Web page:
From Turkey to India, Twitter offers censorship on demand

Ellery Roberts Biddle


When governments come knocking, Twitter is glad to censor. Under Elon Musk, the bird company is honoring most government demands to take down tweets or hand over users’ data, according to data from Lumen and a new report from our friends at Rest of World.

It wasn’t like this before. Publicly available records suggest that the company is fully complying with 80% of government requests, in contrast to the pre-Musk era, when that number hovered around 50%. This was thanks in part to policy staffers who worked hard to figure out when government demands were really legitimate and when they were overblown. But Musk fired most of the people doing this work shortly after taking the helm. And now people around the world are feeling the consequences.

More on this below.

With the “fake news” bill looming, Brazil blocked Telegram over neo-Nazi channels.

Brazil’s Congress is poised to vote on a controversial, Bolsonaro-era “anti-fake news” bill that would require big tech platforms to proactively remove illegal content, curb mass messaging by politicians and make other changes that would give the government more leverage when dealing with foreign tech powers. Silicon Valley wants none of it — Google even used its quasi-monopolistic online presence to push its agenda in Brazil — and some free expression advocates are concerned too.

As if to offer a case in point, major internet providers in Brazil blocked Telegram on April 26, over the Dubai-based company’s refusal to hand over information about neo-Nazi activity on the platform. Police had requested data about two groups they suspect used Telegram to encourage a series of violent attacks at schools in Brazil in recent months. Telegram says the data can’t be recovered. The block on Telegram was lifted on May 2, but the company is still racking up fines to the order of $200,000 per day. For Telegram’s part, the company says it has never complied with a single data request from a government or anyone else. If the fake news bill passes, this may have to change, or Telegram may need to say, “bye bye, Brazil.”

African content moderators are uniting. A coalition of workers who clean up troublesome content for some of the world’s largest internet platforms — Meta, ByteDance (owner of TikTok) and OpenAI — voted to form the African Content Moderators Union this week. This is the latest development coming out of legal battles in Kenyan courts over the rights of content moderation workers who are typically hired by third-party companies — Sama and Majorel are two of the biggest players in Nairobi — that offer low pay and next to no benefits. Happy May Day, folks.


So now we know: Twitter is taking governments at their word and removing most of the tweets they say are illegal — and maybe some that just rub government officials the wrong way. Meanwhile, emerging evidence shows that the company is less interested than ever in proactively removing content that violates its own policies, not to mention content that violates local laws. I’m thinking here about all the violent, hateful and otherwise nasty stuff that third-party content moderators have to deal with. At least the ones in Kenya might have union representation soon.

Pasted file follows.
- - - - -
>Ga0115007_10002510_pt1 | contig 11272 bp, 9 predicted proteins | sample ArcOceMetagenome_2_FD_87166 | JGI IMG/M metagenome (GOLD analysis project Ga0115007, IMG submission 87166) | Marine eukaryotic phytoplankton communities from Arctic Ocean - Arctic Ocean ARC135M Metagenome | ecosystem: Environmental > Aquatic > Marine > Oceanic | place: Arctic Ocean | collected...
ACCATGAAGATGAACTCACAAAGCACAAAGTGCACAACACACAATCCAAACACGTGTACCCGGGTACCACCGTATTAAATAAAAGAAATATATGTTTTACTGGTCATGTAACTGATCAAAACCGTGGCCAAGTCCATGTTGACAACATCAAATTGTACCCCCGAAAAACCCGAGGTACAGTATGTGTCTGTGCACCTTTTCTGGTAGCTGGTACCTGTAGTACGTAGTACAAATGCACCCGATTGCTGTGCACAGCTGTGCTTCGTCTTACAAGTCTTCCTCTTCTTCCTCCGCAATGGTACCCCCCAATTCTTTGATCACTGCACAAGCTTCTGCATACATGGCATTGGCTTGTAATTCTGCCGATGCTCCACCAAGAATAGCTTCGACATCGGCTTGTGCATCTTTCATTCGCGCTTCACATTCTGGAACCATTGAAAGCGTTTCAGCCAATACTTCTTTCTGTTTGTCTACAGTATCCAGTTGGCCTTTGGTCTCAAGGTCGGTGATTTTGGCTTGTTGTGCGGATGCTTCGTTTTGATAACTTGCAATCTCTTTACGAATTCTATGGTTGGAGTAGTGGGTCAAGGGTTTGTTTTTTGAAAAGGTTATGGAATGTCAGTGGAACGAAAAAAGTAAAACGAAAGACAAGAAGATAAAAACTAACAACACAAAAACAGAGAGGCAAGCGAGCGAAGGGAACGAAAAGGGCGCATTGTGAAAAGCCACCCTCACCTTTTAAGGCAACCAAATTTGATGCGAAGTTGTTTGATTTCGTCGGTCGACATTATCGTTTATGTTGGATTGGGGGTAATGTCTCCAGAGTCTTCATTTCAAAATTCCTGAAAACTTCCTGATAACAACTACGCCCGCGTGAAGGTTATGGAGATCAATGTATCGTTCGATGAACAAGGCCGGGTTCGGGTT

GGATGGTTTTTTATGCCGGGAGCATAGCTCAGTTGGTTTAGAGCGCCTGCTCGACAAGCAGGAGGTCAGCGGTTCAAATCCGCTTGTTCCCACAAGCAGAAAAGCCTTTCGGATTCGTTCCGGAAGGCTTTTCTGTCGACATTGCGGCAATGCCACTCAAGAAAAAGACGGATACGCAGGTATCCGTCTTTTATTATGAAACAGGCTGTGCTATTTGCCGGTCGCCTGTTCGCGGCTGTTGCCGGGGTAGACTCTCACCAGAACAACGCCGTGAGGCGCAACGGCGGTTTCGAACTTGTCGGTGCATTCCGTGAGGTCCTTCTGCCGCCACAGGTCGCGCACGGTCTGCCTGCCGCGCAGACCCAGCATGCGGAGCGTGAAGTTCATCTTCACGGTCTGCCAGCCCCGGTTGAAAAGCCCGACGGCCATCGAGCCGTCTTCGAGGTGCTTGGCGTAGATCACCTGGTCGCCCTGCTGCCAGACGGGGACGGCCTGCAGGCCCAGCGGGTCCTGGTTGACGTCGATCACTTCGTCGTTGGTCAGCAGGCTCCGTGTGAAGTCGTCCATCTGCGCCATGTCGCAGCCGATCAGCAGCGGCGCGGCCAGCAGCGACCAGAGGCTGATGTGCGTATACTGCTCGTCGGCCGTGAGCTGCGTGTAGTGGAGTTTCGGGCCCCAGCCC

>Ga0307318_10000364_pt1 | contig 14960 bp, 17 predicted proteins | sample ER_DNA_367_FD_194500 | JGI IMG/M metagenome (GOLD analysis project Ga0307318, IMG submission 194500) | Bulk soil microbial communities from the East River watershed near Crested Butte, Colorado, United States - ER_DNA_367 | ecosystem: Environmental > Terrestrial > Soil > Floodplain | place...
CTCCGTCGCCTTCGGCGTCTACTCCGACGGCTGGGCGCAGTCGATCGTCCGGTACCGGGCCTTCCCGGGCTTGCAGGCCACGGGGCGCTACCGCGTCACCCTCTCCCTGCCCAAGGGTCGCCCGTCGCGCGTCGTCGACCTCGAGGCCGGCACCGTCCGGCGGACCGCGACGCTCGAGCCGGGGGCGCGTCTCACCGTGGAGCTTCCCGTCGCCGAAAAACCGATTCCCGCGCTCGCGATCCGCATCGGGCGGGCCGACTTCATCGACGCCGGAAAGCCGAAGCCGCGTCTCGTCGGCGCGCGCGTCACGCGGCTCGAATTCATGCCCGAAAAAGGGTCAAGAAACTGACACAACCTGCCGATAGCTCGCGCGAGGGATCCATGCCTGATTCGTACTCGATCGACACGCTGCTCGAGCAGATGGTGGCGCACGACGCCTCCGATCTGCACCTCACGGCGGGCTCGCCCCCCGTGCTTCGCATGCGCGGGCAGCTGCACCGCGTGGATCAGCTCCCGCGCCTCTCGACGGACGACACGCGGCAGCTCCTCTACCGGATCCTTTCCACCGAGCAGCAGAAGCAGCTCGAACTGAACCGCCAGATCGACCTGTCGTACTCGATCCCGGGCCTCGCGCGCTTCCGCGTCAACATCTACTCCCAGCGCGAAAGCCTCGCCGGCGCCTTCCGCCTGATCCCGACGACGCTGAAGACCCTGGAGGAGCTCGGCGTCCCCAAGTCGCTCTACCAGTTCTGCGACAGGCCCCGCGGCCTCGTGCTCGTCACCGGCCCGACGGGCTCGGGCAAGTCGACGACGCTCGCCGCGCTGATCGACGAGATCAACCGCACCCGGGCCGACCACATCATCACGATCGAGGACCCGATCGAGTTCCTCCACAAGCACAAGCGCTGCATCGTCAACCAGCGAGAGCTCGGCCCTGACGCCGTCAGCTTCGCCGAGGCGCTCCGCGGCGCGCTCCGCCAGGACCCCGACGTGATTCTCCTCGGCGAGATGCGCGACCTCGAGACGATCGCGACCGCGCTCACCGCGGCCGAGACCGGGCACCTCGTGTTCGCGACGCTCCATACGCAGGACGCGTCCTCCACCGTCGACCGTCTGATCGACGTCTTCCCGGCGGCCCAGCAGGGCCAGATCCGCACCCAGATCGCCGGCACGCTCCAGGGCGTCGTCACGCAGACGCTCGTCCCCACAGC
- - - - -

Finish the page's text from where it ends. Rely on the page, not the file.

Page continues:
I asked Turkish internet law scholar Yaman Akdeniz about it this week — Turkey has made more censorship demands of Twitter than almost any other country on earth. Akdeniz noted that in the past, it was clear that the company “ignored” most requests from Turkey. “I am not sure if this will be the case with the Musk administration,” he said. The data from Lumen certainly suggests that it won’t.

He described how Turkish authorities restricted access to Twitter following the earthquake earlier this year. The response from Twitter was swift. “There was an immediate meeting,” he said, and the ban was lifted within hours. 

“I can only speculate what was promised in that meeting,” he said. “More tweets will be withheld and more accounts will be suspended, that is for sure.” And none of this bodes well for national elections, which are coming up on May 14. “Twitter can easily become the long arm of the law enforcement agencies in Turkey if AKP wins,” Akdeniz warned.

India was also at the top of the list of governments asking the company to take down tweets. In March, we wrote about Twitter’s willingness to censor tweets about the police search for a Sikh secessionist preacher in Punjab. The episode made it look as if the company was glad to do whatever the Indian state or federal authorities asked, including suspending the account of a member of the state assembly. 

If government officials can simply lean on Twitter to silence not only their critics in the public sphere but also their political opponents, the consequences for public discourse — and democracy — will be pretty severe. 

Censor when governments ask, but let the rest flow as it will. What could go wrong?


  • Israeli authorities have added facial recognition technology to their arsenal of surveillance tools used to target Palestinians in occupied territories. Amnesty Tech has a new deep dive on the Red Wolf tool.
  • It’s common in the West to think of China’s internet censorship regime as a monolith, but with a tech industry as big as China’s, controlling online information is complicated and not always consistent. Citizen Lab has a new study on search engine censorship in China that digs into the details — it is worth a read.

From biometrics to surveillance — when people in power abuse technology, the rest of us suffer

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